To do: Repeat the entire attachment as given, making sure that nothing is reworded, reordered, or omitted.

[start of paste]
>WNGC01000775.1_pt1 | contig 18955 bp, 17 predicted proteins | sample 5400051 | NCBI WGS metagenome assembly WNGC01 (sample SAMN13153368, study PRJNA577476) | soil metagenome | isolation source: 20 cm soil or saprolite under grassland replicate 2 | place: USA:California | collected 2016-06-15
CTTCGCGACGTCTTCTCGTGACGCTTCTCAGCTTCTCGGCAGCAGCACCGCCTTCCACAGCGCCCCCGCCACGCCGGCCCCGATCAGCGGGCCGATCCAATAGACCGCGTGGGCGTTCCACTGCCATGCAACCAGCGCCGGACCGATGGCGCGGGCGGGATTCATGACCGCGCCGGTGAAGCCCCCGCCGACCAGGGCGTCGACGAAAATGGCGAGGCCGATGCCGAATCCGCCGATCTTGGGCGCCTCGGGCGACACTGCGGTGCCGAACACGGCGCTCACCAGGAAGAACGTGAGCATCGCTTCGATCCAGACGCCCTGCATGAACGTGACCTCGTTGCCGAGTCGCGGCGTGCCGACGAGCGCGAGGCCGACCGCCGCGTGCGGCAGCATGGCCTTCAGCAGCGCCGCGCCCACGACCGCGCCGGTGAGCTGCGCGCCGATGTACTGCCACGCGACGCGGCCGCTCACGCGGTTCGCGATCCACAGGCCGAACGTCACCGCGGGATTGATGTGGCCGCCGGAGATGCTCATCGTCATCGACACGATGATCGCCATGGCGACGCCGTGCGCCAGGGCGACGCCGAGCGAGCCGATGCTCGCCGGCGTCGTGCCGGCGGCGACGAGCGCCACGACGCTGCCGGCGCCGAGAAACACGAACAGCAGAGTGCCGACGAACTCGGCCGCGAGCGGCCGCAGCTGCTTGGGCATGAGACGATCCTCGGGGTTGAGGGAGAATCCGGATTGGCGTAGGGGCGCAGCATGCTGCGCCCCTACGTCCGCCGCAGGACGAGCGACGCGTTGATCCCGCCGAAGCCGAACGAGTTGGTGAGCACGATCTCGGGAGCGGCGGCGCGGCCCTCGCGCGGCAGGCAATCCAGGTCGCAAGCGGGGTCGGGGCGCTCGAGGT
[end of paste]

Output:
>WNGC01000775.1_pt1 | contig 18955 bp, 17 predicted proteins | sample 5400051 | NCBI WGS metagenome assembly WNGC01 (sample SAMN13153368, study PRJNA577476) | soil metagenome | isolation source: 20 cm soil or saprolite under grassland replicate 2 | place: USA:California | collected 2016-06-15
CTTCGCGACGTCTTCTCGTGACGCTTCTCAGCTTCTCGGCAGCAGCACCGCCTTCCACAGCGCCCCCGCCACGCCGGCCCCGATCAGCGGGCCGATCCAATAGACCGCGTGGGCGTTCCACTGCCATGCAACCAGCGCCGGACCGATGGCGCGGGCGGGATTCATGACCGCGCCGGTGAAGCCCCCGCCGACCAGGGCGTCGACGAAAATGGCGAGGCCGATGCCGAATCCGCCGATCTTGGGCGCCTCGGGCGACACTGCGGTGCCGAACACGGCGCTCACCAGGAAGAACGTGAGCATCGCTTCGATCCAGACGCCCTGCATGAACGTGACCTCGTTGCCGAGTCGCGGCGTGCCGACGAGCGCGAGGCCGACCGCCGCGTGCGGCAGCATGGCCTTCAGCAGCGCCGCGCCCACGACCGCGCCGGTGAGCTGCGCGCCGATGTACTGCCACGCGACGCGGCCGCTCACGCGGTTCGCGATCCACAGGCCGAACGTCACCGCGGGATTGATGTGGCCGCCGGAGATGCTCATCGTCATCGACACGATGATCGCCATGGCGACGCCGTGCGCCAGGGCGACGCCGAGCGAGCCGATGCTCGCCGGCGTCGTGCCGGCGGCGACGAGCGCCACGACGCTGCCGGCGCCGAGAAACACGAACAGCAGAGTGCCGACGAACTCGGCCGCGAGCGGCCGCAGCTGCTTGGGCATGAGACGATCCTCGGGGTTGAGGGAGAATCCGGATTGGCGTAGGGGCGCAGCATGCTGCGCCCCTACGTCCGCCGCAGGACGAGCGACGCGTTGATCCCGCCGAAGCCGAACGAGTTGGTGAGCACGATCTCGGGAGCGGCGGCGCGGCCCTCGCGCGGCAGGCAATCCAGGTCGCAAGCGGGGTCGGGGCGCTCGAGGT